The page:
Sneaker – Women face sexism in the Sneaker aisle – Females face discrimination
The co-founders of she.lace
The moment Kiah Welsh laid eyes on the sleek black leather Puma Coogi Clydes with a knit fabric stripe and 18-karat gold aglets, she knew she had to have them.
Welsh was well aware that scoring the first release, limited-edition kicks — a nod to rapper Notorious B.I.G. — would take luck; they were expected to sell quickly and generate lineups at sneaker shops.
But this Toronto sneaker collector also knew the chance that she would walk out of the store wearing these new kicks was twice as doubtful simply because she’s a woman.
That’s because, like most sought-after, limited-edition releases, the Coogi Clyde is only made in men’s sizes. Welsh wears a women’s size 8.5 (men’s size 7). She got the shoe, but in a men’s size 9. Men’s sizes are generally 1.5 to two sizes different than women’s.
“The (sales) guy told me to get two soles to stuff into my shoes to get it to fit, but it didn’t,” Welsh says. “Whenever I wear it, my foot is coming out of the shoe.”
Welsh, 27, who has a collection of more than 50 special-edition and regular kicks, (that generally cost between $100 to $200 a pair) sees this lack of smaller sizes as a slight against women by an industry that has entrenched sexism in the sneaker aisle.
Out of frustration, Welsh and two fellow sneakerheads, Jamila Husbands and Travis Pereira, founded she.lace, a women’s sneaker and art collective.
“We didn’t see ourselves reflected in the sneaker store,” Welsh said, so they created a blog and Instagram account where they post photos of women in their killer kicks at various locations around the city.
The trio has yet to launch a formal campaign directed at the sneaker industry, but Welsh says, “We are working up to that.”
The big sneaker makers — Adidas, Puma and Nike — did not respond to the Star’s requests for comment on this issue.
However, Elizabeth Semmelhack, a senior curator at the Bata Shoe Museum and the author of Out of the Box: The Rise of Sneaker Culture, says women have been putting pressure on sneaker giants “for a long time,” but “they’ve been slow to respond.”
Semmelhack believes this lack of urgency comes from a reticence for change.
“The industry, wanting to make money, is holding back and seeing whether sneakers will become increasingly important in the average woman’s wardrobe.”
Meredydd Hardie, one of Toronto’s more prominent sneakerheads, who with her girlfriend owns around 100 pairs of sneakers, agrees it’s a struggle to find limited-edition sneakers that fit.
She is used to waking up at 3 a.m. — the only woman in queue — to nab a special release, only to find the smallest size is a men’s size 8, when she is looking for a women’s 7.5.
She’s noticed more women in line recently, but has not seen a jump in smaller sizes in all collections.
Hardie says Yeezys are one of the only sneakers available in women-friendly sizes (men’s size 4 to 13).
“It took us a full year of entering raffles before (my girlfriend) got a chance to buy a single pair of Yeezys,” says Hardie, of rapper Kanye West’s hit Adidas shoes. She scored a green-striped Yeezy Boost 350 V2 on release day that fit. They later nabbed the red-print and zebra editions of the shoe, but Hardie says raffles for most other shoes, including the famed Nike Air Jordans and Air Max shoes, typically don’t offer sizes that small.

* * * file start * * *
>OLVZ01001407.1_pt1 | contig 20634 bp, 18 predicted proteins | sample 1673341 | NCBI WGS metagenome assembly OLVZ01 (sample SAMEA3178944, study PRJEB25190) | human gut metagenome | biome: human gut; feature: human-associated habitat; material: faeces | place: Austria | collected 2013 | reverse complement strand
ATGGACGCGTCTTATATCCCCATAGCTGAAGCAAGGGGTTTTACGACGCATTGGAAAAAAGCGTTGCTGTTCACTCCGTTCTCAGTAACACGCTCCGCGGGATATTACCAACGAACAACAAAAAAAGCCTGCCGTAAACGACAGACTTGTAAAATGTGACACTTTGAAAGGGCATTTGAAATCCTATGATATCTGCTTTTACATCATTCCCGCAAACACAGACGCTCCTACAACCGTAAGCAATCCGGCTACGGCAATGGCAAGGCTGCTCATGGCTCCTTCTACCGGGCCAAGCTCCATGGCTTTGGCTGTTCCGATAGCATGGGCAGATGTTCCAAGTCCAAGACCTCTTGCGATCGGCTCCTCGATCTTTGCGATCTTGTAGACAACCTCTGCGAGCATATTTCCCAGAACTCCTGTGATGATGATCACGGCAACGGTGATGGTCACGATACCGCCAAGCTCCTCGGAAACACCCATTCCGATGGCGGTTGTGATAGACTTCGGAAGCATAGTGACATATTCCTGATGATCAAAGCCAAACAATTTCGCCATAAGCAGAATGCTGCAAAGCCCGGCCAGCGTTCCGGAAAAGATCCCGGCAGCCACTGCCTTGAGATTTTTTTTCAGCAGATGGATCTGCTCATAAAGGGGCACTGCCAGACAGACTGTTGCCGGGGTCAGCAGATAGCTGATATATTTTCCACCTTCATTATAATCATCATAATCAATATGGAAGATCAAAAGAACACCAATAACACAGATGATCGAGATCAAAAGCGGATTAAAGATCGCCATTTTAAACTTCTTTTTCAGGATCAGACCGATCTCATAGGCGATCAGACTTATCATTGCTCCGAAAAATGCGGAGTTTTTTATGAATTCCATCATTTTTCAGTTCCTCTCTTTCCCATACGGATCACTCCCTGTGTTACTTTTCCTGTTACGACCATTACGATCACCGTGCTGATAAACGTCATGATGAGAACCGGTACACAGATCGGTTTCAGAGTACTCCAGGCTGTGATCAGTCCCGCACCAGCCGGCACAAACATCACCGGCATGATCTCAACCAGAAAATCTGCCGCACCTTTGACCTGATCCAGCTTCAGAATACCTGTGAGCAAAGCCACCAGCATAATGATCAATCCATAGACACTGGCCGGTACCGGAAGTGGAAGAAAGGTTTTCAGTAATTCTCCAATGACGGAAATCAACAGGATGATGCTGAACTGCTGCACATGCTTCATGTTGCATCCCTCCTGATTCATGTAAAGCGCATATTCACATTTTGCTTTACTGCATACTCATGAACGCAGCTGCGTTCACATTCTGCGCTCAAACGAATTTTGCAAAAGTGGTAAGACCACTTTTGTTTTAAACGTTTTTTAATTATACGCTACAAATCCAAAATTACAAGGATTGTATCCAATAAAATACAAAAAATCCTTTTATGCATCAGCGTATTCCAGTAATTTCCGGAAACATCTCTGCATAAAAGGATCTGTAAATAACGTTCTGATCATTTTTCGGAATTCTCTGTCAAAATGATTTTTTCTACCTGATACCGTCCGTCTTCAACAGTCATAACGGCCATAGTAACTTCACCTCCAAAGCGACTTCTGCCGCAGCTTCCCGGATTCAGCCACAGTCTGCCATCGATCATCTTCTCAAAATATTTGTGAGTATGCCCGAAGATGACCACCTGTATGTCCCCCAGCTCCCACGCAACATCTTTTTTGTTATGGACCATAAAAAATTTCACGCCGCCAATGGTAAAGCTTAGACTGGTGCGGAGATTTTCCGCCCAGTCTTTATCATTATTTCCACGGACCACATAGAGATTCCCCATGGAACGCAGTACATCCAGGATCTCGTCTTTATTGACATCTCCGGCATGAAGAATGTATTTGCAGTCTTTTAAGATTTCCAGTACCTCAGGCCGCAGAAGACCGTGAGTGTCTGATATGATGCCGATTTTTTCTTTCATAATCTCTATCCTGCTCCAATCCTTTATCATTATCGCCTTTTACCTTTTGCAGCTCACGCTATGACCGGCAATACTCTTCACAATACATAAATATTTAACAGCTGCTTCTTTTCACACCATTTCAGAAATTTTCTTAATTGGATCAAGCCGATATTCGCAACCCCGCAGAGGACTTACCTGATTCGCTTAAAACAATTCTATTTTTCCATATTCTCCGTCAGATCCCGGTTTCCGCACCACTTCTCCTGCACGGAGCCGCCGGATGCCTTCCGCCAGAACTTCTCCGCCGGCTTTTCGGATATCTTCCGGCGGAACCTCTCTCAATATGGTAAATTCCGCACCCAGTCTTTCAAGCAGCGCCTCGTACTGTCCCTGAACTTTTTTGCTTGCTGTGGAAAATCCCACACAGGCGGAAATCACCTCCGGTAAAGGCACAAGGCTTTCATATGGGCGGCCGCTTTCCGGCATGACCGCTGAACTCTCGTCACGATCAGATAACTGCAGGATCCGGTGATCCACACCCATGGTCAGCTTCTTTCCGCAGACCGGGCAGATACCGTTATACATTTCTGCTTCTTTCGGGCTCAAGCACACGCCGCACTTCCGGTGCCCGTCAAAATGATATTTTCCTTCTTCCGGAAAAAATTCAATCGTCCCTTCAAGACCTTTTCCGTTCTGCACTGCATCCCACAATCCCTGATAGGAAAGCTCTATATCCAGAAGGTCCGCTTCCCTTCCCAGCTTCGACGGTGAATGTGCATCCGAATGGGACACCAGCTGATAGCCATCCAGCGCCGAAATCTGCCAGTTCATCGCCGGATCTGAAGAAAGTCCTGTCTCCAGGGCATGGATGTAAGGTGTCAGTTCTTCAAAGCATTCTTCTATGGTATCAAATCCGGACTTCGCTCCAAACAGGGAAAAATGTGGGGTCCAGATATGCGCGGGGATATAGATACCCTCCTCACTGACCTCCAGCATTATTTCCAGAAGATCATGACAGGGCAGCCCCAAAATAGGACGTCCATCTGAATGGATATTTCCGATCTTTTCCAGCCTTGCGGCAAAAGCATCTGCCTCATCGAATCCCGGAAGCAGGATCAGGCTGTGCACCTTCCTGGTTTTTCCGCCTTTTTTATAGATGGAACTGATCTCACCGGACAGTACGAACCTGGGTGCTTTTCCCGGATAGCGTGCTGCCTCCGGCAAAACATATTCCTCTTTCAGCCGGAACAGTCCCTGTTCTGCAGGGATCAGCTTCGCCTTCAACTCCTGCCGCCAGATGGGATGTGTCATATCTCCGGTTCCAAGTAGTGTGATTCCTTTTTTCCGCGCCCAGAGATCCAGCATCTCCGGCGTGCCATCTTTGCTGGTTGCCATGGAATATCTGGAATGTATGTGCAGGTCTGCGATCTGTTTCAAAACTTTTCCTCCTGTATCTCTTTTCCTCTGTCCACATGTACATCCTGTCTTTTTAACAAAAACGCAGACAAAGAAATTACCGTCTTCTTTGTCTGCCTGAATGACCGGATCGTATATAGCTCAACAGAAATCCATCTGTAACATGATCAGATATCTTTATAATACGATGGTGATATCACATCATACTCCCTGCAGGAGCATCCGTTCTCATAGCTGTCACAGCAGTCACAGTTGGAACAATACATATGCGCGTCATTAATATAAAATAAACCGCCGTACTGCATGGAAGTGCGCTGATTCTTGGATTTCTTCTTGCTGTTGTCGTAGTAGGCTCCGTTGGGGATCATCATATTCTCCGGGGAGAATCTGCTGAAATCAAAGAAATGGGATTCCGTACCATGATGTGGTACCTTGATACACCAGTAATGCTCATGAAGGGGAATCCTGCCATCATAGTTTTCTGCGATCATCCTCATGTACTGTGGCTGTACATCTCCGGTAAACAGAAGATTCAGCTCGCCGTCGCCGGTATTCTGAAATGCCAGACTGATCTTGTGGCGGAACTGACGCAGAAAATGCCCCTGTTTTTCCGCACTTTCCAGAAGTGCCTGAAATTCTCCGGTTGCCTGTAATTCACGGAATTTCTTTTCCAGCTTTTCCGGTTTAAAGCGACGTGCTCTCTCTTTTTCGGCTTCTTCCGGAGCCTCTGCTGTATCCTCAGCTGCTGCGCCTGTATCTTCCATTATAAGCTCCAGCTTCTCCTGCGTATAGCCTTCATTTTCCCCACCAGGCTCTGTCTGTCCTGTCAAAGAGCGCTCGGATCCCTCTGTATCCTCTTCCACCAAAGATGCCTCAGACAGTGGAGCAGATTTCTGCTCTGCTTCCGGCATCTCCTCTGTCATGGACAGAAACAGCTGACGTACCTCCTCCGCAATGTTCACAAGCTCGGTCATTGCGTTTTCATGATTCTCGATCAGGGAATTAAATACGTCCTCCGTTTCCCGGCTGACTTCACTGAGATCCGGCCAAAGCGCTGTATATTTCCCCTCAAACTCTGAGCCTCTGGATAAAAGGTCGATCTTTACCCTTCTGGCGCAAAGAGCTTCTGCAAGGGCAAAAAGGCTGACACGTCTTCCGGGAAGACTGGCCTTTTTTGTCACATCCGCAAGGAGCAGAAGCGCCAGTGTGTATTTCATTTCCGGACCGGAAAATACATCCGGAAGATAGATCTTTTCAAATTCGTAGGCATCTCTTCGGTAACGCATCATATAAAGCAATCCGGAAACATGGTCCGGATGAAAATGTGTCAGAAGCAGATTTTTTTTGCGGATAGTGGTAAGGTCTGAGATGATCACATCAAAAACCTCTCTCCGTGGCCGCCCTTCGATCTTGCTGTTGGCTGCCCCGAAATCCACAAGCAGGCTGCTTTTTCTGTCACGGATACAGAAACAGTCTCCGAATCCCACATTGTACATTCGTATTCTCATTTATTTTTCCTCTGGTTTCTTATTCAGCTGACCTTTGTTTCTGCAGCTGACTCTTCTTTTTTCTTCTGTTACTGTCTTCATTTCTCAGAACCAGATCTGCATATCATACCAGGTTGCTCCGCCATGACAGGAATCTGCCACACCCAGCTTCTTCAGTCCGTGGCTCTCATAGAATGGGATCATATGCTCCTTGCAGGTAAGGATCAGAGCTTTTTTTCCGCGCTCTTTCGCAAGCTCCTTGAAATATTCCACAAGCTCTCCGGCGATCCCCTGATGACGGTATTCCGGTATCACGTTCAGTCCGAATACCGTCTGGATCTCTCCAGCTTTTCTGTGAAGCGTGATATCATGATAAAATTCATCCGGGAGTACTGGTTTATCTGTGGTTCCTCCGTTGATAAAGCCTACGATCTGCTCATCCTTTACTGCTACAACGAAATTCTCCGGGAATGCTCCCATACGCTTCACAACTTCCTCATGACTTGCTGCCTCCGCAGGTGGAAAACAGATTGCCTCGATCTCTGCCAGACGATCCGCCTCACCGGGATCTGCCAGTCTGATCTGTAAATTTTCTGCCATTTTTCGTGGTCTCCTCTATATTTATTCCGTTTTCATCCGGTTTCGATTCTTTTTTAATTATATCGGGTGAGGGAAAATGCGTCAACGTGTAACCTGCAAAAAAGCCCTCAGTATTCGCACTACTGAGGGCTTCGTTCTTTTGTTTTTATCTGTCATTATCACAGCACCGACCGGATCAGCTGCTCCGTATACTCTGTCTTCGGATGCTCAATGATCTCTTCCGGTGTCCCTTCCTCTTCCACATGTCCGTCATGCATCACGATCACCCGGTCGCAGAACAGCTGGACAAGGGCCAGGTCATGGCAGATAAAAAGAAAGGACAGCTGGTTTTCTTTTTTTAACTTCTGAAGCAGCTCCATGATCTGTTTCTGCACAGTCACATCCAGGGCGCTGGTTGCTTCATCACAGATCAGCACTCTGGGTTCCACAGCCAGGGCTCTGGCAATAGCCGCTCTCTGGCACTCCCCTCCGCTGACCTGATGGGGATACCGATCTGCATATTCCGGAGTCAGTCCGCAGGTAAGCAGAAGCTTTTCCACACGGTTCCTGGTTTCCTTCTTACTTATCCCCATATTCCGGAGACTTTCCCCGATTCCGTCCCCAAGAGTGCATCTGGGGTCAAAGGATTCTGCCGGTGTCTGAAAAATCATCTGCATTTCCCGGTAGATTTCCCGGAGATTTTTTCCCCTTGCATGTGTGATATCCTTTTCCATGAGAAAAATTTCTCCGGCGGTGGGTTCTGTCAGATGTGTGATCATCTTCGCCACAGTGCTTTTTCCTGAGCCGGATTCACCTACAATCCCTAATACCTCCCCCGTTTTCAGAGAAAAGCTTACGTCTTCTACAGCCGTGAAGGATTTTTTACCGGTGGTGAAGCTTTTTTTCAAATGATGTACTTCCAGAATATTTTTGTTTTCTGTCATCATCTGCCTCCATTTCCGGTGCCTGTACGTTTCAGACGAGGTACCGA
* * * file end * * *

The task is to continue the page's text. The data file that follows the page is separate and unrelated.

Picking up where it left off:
That is not to say that sneaker companies have not made special collections for women. However, Welsh and Hardie both say these have been steeped in stereotypes — plastered in pink, adorned with bows or outfitted with wedge heels.
However, there are signs that the women are starting to be noticed.
Hardie says that, while roll out has been slow, she has noticed several brands with wider selections of colours for women, as well as a few offering smaller men’s sizes. She also notes that some kid’s shoes, which some women can wear, are being made from better quality materials.
Nike worked with famed shoe designer Tinker Hatfield’s protege, Tiffany Beers, to launch the $969, self-lacing, Back to the Future-esque HyperAdapt1.0 sneakers in 2016. While not available in women’s sizes, they’re considered unisex and the smallest size is 5.5 men’s. Before that, the company had Canadian designer Erin Cochrane, who has worked in Nike’s running and socks division, craft the Air Max 1 “The Six.” The black leather shoe with wide, white soles, released on Dec. 6, 2015, paid homage to Toronto with its purple liners, inspired by the aurora borealis, and waxed laces. It, too, was considered unisex and released in men’s sizes as small as 6, Hardie says.
That same year, Puma released the Fenty Creeper, designed with singer Rihanna, as a women’s-only shoe.
In a somewhat ironic reversal of roles, men were squeezing their feet into the women’s sizes.
“Men liked the design so much that they clamoured for it and it was quickly rolled out for men. The male consumer was not waiting so much,” Semmelhack says.
“This is not a sneakerhead concern, but a women’s concern,” she adds.